Fellow Brit-on-the-rise Chris Obi (Star Trek: Discovery, 2017, The Call Up, 2016, Snow White and The Huntsman, 2012) Anubis makes his first appearance in episode 3, and so on. The brilliant concept of immigrants transplanting their ancestral gods to America is simple and brilliantly made. Obi also embodies Mr. Jaekel who, along with Africa-American Demore Barnes as Mr. Ibis, gives us a serene pair of embalmers! So, introductions over, Mr. Wednesday intends to wage war on the new gods of technology and consumerism, with the help of Moon and various mythological immortals. It is a full-on sensory overload of frank emotions, thought-provoking exchanges and bloody violence, which you will find hard to resist.
This is Whittle’s first starring role, a testament to his talent that he was chosen to head up a star cast after leaving the UK. The Oldham-born actor is no stranger to recurring roles, starring in Dream Team (2002-07), Hollyoaks (2006-11) & Hollyoaks Later (2008-13). He headed across the Atlantic, where, recurring roles followed in Single Ladies (2012) and Mistresses (2015-16), before winning the life-changing recurring, pivotal role as brooding, sensitive warrior Lincoln in seasons 1-3 of The 100 (201 4-16) – a perfect prelude to Shadow. Now, his beefed up, heart-broken ex-con (and American accent) is satisfyingly convincing, as is his bewilderment at being drawn into impossible situations with impossible beings.
Whittle manages to hold your empathy, rather than just deciding he’s just a bit dim and moving on, and more than rises to the challenge of sharing the screen not only with McShane, but also an astonishing Gillian Anderson (Viceroy’s House, 2017, The X Files, 1993-2002 & 2016,), who deserves a special mention for using her unique features to impeccably don guises of modern pop icons as true chameleon, Media; Betty Gilpin does such a fantastic job as cuckolded widow, Audrey, you may want to rewind her scenes just to enjoy her unfiltered reactions to some FUS (f@*ked up sh1t); Veteran of playing the ‘other’ Peter Stormare as Czernabog, a god of death (Prison Break, 2005-09) and an ever excellent Crispin Glover (Alice In Wonderland, 2010) as Mr. World will convince you to look twice at the next prophetic or nihilistic stranger you meet!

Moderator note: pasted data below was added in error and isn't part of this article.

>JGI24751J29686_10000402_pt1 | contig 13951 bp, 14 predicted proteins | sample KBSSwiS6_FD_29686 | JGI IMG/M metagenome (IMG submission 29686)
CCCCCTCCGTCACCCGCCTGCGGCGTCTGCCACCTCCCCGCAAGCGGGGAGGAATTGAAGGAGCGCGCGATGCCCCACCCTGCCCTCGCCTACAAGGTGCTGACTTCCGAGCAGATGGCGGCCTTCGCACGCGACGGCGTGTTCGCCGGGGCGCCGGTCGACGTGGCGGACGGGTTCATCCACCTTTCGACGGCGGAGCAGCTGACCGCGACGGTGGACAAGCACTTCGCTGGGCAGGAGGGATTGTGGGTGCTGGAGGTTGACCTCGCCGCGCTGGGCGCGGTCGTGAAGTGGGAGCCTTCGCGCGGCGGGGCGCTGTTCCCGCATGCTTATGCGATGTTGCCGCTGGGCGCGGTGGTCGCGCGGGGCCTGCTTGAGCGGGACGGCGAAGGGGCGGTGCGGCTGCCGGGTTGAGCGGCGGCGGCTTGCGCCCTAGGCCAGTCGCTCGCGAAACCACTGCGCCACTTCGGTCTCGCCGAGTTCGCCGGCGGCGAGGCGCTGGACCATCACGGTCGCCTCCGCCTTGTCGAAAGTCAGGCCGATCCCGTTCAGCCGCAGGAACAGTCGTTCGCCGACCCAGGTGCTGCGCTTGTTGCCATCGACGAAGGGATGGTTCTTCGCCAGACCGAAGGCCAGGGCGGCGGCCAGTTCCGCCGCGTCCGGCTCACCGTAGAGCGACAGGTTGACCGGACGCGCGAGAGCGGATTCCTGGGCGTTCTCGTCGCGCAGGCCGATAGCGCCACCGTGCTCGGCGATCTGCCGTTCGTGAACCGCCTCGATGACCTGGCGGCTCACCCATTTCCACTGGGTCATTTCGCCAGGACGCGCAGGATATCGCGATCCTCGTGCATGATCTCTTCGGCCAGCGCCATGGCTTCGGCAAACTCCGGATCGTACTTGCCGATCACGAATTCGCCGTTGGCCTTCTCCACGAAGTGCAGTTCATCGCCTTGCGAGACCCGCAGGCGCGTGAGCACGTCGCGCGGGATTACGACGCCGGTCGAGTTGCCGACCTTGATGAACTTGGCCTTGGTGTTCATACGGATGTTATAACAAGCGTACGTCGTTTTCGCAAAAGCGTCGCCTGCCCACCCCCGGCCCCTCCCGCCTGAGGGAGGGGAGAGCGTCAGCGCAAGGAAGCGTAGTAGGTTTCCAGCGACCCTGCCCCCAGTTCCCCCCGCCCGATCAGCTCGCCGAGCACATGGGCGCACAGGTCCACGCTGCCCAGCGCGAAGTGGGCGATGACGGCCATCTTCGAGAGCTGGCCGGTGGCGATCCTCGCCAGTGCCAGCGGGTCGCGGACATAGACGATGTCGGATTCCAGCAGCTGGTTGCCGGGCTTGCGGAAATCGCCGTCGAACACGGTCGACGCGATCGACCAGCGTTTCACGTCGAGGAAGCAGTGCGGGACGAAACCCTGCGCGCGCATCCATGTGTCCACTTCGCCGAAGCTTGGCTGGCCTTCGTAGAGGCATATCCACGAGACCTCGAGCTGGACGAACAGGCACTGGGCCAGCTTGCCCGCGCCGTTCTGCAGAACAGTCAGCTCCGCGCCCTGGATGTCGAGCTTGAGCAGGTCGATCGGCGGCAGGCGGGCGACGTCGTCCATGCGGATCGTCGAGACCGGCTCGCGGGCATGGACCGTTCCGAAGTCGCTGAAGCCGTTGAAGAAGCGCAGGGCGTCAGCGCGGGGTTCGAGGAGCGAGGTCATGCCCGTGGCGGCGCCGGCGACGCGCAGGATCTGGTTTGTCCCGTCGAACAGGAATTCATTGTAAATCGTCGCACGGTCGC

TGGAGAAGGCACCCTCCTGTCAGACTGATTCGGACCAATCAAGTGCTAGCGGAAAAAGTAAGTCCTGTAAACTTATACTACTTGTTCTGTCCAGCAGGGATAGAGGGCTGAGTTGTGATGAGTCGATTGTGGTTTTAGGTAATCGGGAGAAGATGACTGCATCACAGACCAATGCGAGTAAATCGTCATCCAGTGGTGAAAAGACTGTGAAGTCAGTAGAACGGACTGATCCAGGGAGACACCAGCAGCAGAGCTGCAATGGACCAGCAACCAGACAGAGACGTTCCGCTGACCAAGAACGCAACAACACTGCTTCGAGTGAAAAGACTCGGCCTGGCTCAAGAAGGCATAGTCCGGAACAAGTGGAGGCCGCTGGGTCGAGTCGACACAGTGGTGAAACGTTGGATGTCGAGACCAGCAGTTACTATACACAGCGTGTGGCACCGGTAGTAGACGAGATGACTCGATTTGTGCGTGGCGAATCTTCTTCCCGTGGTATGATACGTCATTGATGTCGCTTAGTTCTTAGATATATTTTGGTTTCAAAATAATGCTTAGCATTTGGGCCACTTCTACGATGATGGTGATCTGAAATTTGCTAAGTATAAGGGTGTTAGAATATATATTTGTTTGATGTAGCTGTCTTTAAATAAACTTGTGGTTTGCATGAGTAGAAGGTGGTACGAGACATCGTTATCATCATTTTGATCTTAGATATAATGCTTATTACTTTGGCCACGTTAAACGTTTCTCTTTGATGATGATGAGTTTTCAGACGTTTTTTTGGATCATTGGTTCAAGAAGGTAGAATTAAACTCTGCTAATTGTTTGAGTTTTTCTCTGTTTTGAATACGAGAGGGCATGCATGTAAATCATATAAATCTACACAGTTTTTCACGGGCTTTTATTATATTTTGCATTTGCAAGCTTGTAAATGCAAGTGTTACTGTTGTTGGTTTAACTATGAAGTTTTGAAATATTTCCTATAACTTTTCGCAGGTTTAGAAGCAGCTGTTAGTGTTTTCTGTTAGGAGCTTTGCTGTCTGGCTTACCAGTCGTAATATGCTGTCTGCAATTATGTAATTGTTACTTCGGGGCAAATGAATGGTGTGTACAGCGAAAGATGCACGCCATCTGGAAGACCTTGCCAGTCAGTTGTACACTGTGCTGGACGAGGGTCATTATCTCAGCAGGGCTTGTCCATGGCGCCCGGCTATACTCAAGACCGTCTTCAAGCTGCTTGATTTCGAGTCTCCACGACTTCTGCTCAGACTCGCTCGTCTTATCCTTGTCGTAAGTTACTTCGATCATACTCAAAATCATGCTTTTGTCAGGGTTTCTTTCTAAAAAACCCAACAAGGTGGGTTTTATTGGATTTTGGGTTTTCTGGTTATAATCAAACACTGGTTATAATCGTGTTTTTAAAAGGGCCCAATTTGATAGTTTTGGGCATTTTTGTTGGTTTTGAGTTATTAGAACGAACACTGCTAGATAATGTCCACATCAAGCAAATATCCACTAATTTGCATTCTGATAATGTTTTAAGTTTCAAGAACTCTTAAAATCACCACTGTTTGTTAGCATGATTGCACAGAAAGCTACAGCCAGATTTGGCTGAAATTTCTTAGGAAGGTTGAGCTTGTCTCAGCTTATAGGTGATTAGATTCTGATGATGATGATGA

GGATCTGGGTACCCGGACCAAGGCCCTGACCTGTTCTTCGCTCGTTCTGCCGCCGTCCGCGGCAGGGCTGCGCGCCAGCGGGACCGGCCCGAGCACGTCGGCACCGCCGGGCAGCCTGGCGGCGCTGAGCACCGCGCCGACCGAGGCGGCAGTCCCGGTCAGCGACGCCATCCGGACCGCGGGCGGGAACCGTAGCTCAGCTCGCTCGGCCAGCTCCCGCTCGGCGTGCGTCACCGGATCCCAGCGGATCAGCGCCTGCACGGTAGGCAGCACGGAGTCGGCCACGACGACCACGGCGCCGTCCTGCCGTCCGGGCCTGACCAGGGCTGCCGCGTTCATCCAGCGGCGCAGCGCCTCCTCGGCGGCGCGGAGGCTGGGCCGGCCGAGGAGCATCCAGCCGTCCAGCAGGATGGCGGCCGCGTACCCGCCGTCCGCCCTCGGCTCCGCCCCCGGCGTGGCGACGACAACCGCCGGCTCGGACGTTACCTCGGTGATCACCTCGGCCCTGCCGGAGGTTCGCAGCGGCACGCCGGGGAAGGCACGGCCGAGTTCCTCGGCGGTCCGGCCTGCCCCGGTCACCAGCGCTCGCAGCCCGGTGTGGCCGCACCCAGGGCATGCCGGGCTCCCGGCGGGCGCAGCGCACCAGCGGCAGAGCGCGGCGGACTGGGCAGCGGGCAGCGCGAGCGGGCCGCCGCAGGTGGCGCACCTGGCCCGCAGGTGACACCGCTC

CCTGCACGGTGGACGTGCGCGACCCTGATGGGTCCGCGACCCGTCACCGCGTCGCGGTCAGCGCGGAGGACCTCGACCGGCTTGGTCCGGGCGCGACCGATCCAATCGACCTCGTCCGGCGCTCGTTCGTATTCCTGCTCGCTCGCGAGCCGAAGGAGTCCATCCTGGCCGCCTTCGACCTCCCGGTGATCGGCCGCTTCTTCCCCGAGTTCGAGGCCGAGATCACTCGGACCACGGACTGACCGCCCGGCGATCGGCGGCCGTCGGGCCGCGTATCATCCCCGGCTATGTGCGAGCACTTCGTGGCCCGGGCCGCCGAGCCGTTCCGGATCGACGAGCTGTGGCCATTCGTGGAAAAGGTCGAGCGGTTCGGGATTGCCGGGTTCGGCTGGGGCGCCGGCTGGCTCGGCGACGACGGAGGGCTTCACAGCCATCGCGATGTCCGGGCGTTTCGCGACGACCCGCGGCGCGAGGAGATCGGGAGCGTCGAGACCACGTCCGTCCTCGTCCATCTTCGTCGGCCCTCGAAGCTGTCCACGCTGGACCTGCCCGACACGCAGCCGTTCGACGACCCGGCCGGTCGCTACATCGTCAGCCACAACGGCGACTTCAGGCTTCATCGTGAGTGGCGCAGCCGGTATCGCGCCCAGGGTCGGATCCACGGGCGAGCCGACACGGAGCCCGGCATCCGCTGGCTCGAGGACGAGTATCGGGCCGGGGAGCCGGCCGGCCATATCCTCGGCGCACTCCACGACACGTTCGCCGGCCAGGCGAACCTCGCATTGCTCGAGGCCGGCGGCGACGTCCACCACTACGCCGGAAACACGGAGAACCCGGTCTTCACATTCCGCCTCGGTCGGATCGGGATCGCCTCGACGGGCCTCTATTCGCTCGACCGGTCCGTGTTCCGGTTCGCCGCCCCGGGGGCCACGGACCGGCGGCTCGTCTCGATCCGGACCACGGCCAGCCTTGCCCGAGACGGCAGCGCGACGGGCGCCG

It’s fascinating to witness such a strong narrative tackle faith, race, immigration, media and technology, written 16 years ago but probably more relevant in today’s devout committal to social media. It shows a certain amount of prescience by the author!
With a weekly Amazon release of each episode (number 7 of 8 due Monday June 12th), after airing on Starz in the US, showrunners Fuller and Green, and the 2 principals, Whittle and McShane, spoke on stage at Deadline’s The Contenders Emmys, shortly after the show was confirmed for a second season.
Executive Producer Fuller said, “First and foremost, it was a wonderful platform to talk about faith and belief and where we put our energies in this country… Then you look at the fantastic characters, gods and mortals, and it is a vast toy box… I think the big thing that’s changed since 2001 and 2017 is the proliferation of social media and what that means to everyday citizens who are now hemorrhaging their privacy.”
It was just a question of updating Gaiman’s work for today realities – digital and otherwise.
Emily Browning, Pablo Schreiber, Kristin Chenoweth, Jonathan Tucker, Omid Abtahi, Cloris Leachman, Corbin Bernsen as Vulcan, Bruce Langley as Techno Boy, round out the cast.
Seriously, it’s time you caught up!